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Introducing Escada's 'new face' on Sloane Street

Escada sloane st 2

Iris Epple-Righi, CEO of luxury womenswear brand Escada, explains how it hopes to appeal to a wider audience with its new store concept.

It was back in 1996 when Escada opened its first UK store on the Knightsbridge end of Sloane Street. And now, 22 years on, the luxury womenswear brand has moved into a new flagship a few doors down at number 129 – at the more “boutique” end of the road – which opened on October 26 2017.

Seeking to attract a younger, more digitally engaged audience, while retaining its loyal customers, Escada’s luxury pricing architecture remains unchanged (prices range from £95 for a silk-printed scarf to £1,850 for a dress). However, the new store concept is a departure from its outmoded, 1990s aesthetic: a stripped-back space leads all eyes to the product, and golden abstract lighting fixtures hang above minimalistic, Japanese paintings and a red floral – and oh-so Instagrammable – arrangement covers the facing wall as you enter.

Other than its store in Bicester Village, the new 1,400 sq ft shop is Escada’s only standalone UK store. However, this “new face” of Escada will be rolled out to its 100-plus worldwide store portfolio.

escada

Iris Epple-Righi

Why did you relocate to 129 Sloane Street?

”We were looking for a space closer to the energy of Sloane Square. This part of Chelsea is being redeveloped in a very exciting way with new restaurants, gyms and boutiques and it is fast becoming a go-to destination for a new generation of shoppers and diners.

”We’ve had a store in London since the early 1990s, and it’s so important to us as one of the key cities in the world. We’ve been on Sloane Street for a long time, and I really like the vibe.”

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Why is now the right time to open the new shop?

It’s given us a good opportunity to show the new Escada – to portray its new face but also to create a new store concept.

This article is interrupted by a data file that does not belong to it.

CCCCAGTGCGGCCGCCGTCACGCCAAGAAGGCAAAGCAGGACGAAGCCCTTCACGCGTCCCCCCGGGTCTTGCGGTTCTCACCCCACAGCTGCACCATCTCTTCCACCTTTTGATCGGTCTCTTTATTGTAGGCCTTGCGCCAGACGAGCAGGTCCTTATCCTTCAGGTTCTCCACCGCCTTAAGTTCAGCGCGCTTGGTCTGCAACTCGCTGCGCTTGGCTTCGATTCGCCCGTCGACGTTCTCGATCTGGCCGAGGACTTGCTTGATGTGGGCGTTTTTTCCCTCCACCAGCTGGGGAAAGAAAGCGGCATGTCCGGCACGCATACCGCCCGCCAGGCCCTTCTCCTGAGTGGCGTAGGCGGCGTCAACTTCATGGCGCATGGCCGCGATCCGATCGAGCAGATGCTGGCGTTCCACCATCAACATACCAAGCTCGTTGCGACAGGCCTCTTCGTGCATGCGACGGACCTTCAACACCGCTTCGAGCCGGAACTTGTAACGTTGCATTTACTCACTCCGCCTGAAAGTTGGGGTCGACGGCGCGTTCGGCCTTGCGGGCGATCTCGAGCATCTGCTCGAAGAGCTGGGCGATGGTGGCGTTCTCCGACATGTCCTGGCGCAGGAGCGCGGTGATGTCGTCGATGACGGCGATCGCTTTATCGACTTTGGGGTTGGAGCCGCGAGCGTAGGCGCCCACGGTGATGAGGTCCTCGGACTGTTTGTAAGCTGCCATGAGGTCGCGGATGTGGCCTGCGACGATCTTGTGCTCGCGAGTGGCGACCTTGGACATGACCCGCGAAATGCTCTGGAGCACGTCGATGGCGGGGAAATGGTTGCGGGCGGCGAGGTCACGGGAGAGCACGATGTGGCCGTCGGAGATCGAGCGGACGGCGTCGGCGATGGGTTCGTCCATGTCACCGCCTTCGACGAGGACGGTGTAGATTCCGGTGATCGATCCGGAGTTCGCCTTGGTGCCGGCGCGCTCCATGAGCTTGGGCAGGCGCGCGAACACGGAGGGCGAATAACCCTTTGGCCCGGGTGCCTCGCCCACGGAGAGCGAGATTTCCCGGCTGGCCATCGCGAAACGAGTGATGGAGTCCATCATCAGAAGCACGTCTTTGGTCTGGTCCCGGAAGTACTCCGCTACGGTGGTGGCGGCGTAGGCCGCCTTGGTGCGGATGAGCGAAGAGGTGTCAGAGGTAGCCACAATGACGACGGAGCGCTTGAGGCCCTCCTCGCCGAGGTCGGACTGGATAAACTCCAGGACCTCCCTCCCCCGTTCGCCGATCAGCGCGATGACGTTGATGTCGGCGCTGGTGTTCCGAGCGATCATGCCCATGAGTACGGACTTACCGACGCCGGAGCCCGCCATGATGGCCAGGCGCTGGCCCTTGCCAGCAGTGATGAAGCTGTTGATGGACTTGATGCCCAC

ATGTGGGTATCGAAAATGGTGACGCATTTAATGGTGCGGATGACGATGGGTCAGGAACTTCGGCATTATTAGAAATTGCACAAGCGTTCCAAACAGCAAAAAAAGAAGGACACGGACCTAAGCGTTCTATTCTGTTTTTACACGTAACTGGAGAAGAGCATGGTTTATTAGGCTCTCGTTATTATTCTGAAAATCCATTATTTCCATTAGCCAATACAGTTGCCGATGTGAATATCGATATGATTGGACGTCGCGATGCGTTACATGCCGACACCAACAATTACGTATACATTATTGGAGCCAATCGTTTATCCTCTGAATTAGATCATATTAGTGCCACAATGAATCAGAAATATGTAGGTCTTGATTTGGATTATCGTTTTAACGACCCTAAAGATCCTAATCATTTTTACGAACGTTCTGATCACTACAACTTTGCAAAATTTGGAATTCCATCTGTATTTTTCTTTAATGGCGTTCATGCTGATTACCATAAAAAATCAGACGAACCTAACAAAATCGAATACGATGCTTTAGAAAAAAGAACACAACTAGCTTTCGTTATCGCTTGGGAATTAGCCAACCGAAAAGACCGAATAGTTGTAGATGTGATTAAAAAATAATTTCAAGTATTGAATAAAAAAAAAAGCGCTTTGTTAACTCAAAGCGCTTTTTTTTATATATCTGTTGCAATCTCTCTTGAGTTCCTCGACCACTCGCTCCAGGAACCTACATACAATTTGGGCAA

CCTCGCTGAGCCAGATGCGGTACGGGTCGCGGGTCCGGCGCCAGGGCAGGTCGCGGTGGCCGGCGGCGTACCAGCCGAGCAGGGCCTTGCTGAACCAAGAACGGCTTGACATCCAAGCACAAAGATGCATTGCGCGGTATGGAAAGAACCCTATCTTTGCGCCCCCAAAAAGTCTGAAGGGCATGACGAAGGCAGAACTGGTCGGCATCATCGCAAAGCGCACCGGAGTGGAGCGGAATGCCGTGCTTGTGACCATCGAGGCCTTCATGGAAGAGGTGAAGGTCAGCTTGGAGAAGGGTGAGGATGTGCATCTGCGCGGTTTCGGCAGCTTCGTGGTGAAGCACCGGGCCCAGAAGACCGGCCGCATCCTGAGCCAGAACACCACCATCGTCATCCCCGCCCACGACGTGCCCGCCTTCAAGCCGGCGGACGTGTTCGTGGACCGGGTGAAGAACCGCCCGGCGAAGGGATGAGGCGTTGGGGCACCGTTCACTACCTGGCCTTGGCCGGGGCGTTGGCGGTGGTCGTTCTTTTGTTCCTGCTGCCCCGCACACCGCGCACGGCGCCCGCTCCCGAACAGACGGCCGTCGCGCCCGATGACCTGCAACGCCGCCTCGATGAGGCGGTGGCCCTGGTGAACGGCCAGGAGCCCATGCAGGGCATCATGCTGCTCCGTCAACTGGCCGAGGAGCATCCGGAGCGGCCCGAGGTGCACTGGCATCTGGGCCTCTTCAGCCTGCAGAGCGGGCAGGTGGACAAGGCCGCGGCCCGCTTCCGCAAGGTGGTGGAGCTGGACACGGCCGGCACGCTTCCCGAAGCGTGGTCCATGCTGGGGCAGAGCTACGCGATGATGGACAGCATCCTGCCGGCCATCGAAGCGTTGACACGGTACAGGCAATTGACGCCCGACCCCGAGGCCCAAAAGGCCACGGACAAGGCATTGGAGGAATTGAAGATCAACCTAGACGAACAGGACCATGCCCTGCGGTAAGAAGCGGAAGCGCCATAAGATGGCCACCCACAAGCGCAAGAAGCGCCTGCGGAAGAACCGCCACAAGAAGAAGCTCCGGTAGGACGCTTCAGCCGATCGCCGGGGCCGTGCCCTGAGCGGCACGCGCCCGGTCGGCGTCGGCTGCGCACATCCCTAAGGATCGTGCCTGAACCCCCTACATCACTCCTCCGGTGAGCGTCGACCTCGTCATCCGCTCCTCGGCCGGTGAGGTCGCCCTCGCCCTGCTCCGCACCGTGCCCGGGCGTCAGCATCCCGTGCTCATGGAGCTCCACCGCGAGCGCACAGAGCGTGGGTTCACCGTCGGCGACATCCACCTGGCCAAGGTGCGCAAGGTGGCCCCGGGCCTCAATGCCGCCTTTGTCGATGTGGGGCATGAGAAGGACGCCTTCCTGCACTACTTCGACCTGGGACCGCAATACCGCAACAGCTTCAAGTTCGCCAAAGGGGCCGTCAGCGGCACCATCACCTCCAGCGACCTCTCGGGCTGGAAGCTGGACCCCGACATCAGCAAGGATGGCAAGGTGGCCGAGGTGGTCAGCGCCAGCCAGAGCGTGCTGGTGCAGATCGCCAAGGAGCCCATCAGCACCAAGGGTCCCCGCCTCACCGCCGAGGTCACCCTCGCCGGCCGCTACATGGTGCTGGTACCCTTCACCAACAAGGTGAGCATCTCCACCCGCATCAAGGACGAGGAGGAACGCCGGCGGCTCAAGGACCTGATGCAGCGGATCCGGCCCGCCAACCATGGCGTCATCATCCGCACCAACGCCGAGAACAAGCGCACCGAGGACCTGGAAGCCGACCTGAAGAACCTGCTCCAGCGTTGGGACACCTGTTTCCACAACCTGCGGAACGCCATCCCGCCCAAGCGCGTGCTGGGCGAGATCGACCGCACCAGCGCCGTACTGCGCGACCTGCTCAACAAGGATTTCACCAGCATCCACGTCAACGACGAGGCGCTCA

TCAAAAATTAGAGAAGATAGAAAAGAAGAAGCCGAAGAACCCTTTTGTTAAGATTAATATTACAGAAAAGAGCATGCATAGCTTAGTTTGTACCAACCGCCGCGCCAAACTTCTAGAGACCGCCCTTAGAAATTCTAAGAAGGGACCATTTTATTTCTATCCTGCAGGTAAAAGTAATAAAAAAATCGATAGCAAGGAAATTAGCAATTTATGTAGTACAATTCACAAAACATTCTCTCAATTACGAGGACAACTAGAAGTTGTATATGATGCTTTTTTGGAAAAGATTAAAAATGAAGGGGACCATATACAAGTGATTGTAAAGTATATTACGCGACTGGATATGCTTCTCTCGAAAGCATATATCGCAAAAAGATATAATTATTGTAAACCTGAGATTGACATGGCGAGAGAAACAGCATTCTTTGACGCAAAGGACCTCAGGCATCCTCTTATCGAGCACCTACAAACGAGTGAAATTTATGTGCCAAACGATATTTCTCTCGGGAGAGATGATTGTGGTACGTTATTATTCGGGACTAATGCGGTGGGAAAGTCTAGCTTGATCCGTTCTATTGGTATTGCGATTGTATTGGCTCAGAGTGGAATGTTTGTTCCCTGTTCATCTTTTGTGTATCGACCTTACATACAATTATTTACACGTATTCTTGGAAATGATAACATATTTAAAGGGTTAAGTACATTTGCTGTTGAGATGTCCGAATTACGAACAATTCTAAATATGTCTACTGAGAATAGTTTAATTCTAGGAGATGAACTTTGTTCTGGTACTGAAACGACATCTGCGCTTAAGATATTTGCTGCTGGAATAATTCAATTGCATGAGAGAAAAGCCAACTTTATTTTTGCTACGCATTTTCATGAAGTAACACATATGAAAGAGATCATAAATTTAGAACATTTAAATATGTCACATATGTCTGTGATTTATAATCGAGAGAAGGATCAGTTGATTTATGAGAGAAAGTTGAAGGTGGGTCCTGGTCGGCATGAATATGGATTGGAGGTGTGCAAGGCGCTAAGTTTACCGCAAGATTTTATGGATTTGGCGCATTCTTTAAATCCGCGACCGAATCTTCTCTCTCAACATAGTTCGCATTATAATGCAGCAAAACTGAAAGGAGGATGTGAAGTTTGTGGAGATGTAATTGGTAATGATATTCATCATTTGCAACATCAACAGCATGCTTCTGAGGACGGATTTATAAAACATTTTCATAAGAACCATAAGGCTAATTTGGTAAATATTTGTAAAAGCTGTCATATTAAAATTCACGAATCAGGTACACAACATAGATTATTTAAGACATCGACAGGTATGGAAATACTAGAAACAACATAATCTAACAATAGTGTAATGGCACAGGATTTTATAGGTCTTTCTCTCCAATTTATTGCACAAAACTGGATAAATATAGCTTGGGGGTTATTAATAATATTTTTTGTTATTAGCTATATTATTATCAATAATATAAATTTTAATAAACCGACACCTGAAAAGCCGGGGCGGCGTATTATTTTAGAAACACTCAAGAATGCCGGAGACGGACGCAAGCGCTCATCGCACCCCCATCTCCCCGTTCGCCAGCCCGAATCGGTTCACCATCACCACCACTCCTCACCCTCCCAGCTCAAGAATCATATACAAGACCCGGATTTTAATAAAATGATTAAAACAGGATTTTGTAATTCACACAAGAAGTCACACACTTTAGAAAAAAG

Will there be further expansion in the UK?

We might look into other opportunities – I have my eye on some particular streets – but we definitely want to focus on London. It also depends on what opportunities come up, and what is available. We have our eyes open, let’s put it that way.

You already have more than 100 stores worldwide. Will you continue to expand globally?

We’re very well balanced around the globe. The US is very important for us, Europe is very strong for us. Then there’s Japan – it’s probably our most advanced market within Asia, but I think Asia still has a lot of potential for us.

Will Escada’s new face resonate with UK customers?

Totally. We’ve been on the market for a long time, so we already have a lot of loyal customers here, and, as London is so international, we have a very big group of international customers who spend a lot of time here too. Here [on Sloane Street], we’ll attract more of a local neighbourhood too.

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Will you increase your number of wholesale accounts?

I totally see more potential on our wholesale side, as long as it’s with the right brand environment. We have a luxury product, and it needs to sit in a luxury environment.

You joined Escada from Calvin Klein in September 2016, and have previously worked at Tommy Hilfiger. What will your luxury background bring to Escada?

We’re working on getting Escada back to being a modern brand right now. We’ve focused on our loyal customers a lot, which we love doing, but I think there’s a lot of potential to [engage] a wider audience. So we’re working on our product and really exploring accessories because, as we all know, in our luxury market segment accessories play a very big role.

We’re also working on our digital element. We hired a new global vice-president of marketing and communication, Marco Raab, from Red Bull in August. We’re also looking at our social media strategy and, as the world becomes more digital, we’ll become more digital as a brand.

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